TACOMA ART MUSEUM

The untitled public sculpture at the centre of the Tacoma Art Museum (2003) is Richard Rhodes’ largest public sculpture and best known work to date. Often described as the “heart” of the Museum for its asymmetrical shape and location, the work forms the central courtyard from which the museum galleries are explored in series.

 

The  first view of the work is two-dimensional as the museum visitor enters the building but only experiences a reflected slice of work in a giant, full-height angled mirror. At this viewing distance, the work appears a modernist painting in tune with the more conceptual notions of Antoine Predock, the museum’s architect.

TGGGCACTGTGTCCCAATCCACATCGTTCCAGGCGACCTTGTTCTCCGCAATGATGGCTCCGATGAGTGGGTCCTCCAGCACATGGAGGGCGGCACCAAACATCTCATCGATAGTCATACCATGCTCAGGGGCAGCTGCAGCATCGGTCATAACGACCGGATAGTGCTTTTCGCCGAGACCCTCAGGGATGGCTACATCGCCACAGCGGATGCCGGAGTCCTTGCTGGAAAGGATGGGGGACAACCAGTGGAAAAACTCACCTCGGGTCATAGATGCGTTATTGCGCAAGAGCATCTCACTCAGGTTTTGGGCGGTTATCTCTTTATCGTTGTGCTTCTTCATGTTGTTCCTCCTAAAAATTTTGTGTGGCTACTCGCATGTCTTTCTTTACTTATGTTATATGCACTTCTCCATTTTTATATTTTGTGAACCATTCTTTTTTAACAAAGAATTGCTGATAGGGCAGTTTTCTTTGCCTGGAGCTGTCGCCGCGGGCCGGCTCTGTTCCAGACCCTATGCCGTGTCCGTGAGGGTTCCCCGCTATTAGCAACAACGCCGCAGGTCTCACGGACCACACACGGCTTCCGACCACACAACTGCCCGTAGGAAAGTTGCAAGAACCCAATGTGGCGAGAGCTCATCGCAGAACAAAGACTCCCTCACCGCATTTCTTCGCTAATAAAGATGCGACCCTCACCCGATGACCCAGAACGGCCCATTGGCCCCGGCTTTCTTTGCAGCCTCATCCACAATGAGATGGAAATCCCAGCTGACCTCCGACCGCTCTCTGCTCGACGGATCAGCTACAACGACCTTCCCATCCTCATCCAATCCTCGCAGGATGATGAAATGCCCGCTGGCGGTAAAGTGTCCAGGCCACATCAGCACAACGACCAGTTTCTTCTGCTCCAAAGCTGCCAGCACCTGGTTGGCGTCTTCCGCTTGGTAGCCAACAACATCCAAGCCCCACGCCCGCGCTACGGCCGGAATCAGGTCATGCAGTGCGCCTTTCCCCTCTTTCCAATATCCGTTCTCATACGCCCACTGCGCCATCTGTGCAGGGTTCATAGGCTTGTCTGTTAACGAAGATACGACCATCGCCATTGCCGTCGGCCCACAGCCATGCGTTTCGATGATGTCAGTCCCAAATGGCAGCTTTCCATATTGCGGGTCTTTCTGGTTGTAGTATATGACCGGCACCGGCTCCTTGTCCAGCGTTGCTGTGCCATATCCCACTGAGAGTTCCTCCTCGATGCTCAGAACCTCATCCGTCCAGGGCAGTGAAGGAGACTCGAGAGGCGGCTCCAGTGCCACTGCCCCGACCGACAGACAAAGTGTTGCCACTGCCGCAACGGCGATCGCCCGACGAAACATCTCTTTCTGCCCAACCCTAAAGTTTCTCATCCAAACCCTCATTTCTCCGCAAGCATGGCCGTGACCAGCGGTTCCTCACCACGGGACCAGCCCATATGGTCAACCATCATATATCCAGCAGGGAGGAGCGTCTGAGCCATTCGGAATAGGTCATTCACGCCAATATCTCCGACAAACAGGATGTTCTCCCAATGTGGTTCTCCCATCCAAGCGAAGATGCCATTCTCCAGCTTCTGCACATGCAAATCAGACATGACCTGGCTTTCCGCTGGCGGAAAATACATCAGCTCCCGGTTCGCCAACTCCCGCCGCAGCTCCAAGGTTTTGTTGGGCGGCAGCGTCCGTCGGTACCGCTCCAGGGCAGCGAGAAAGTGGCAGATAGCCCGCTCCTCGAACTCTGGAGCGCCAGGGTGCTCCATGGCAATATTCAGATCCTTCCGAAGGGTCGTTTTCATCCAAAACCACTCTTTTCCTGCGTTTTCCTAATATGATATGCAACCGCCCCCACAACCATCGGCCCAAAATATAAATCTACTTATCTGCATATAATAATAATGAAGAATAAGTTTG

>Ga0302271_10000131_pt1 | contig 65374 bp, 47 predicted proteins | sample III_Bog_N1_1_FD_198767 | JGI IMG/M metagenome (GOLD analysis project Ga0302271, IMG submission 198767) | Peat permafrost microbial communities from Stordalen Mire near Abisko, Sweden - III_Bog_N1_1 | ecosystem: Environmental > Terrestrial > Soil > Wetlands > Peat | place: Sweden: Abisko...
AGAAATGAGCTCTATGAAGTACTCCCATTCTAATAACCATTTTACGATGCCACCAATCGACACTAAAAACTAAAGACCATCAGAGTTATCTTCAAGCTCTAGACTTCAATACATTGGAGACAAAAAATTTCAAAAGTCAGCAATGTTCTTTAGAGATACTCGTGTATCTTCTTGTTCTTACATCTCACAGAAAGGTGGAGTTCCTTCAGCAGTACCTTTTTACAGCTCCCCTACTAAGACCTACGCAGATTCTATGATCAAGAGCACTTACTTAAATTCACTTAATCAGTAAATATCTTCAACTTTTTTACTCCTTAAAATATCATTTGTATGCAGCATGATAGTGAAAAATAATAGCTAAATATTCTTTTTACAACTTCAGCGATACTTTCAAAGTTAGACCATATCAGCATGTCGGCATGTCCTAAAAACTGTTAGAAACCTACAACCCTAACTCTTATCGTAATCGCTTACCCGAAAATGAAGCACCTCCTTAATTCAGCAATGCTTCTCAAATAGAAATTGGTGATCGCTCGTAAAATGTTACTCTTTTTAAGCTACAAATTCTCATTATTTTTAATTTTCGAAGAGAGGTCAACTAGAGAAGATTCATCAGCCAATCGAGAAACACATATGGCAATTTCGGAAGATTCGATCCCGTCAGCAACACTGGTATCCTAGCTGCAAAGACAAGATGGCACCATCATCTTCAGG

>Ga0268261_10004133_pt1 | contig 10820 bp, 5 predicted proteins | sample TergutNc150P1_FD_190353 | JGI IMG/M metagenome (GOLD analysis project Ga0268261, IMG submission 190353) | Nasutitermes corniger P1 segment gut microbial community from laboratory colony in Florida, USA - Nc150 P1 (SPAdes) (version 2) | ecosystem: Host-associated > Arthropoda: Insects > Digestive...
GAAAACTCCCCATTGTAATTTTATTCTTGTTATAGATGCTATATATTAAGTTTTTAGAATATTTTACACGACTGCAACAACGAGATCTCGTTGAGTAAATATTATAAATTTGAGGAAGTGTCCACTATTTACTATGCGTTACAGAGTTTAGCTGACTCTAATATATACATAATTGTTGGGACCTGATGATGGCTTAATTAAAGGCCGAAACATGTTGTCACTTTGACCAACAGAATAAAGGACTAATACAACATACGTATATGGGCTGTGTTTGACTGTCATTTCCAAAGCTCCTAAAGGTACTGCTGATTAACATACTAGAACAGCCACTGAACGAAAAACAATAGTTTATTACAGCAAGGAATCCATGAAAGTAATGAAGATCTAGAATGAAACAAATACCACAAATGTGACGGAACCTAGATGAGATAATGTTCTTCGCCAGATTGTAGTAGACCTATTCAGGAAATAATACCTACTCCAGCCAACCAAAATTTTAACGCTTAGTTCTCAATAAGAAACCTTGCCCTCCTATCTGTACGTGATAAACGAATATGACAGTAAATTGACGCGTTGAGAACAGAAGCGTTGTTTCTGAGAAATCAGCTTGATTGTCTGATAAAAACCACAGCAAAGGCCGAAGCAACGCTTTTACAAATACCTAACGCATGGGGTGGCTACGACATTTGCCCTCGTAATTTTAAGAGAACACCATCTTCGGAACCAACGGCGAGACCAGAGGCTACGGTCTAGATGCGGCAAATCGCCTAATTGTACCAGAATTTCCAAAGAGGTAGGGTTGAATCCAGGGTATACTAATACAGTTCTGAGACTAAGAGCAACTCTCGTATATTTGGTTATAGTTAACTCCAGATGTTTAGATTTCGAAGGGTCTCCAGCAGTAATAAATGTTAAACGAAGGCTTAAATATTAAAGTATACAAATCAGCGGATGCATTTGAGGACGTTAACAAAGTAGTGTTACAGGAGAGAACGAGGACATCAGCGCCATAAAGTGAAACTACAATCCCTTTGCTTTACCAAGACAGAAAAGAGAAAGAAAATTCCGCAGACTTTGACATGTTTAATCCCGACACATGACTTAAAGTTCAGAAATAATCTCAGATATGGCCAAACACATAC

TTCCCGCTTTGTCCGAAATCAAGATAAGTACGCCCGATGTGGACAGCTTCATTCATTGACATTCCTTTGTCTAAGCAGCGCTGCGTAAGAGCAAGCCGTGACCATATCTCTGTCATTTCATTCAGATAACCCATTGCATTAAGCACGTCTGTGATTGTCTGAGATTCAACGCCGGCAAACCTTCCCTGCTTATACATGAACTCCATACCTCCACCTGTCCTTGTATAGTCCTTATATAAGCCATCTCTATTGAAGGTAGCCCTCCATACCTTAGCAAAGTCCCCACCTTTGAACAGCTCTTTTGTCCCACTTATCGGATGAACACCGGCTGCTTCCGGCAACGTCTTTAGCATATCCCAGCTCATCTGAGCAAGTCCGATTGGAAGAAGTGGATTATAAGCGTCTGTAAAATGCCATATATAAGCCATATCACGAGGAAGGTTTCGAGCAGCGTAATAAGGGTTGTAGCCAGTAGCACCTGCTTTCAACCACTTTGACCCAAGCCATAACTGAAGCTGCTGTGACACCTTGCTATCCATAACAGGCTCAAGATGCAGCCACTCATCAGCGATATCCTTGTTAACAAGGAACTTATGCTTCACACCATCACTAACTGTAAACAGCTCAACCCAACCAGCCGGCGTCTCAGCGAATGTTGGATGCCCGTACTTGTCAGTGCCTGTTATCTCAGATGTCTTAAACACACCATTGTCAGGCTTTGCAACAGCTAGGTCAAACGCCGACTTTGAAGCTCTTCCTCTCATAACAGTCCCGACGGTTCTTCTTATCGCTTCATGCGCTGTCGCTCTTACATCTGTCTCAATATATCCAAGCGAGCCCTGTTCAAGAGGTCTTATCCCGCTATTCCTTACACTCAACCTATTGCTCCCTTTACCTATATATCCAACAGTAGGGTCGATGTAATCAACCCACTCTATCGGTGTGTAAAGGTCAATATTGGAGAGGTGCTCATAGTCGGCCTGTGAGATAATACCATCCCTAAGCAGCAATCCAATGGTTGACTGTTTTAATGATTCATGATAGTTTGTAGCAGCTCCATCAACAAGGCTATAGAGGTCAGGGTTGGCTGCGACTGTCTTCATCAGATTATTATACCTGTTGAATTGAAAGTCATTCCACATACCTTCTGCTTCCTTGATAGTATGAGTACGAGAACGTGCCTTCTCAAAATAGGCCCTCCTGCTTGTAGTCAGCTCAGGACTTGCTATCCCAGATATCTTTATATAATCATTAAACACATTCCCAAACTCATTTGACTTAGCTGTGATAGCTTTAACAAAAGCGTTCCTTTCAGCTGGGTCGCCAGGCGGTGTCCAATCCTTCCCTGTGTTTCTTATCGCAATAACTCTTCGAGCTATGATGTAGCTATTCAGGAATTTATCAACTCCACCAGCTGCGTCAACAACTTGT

However, as we move toward the galleries, the prow of “wave”, as it has become known, darkens the entrance to the perimeter walkway, continuing to obscure the viewer’s grasp of the larger sculpture. Surprises await the viewer as the reflective mirrored glass modifies the view and expands the experience. Ultimately the perception of the work is altered as the museum is explored; a metaphor for the experience of how art expands and changes both the internal and external perspective of the participant.

Project Materials

Tarcoma Art Museum
Tarcoma Art Museum
Tarcoma Art Museum
Tarcoma Art Museum
Tarcoma Art Museum

Project Principals

Architect: Antoine Predock Architect

Artists: Untitled - Stone Wave, Richard Rhodes, Rhodesworks Design Studio

Glass Niijima Floats, Dale Chihuly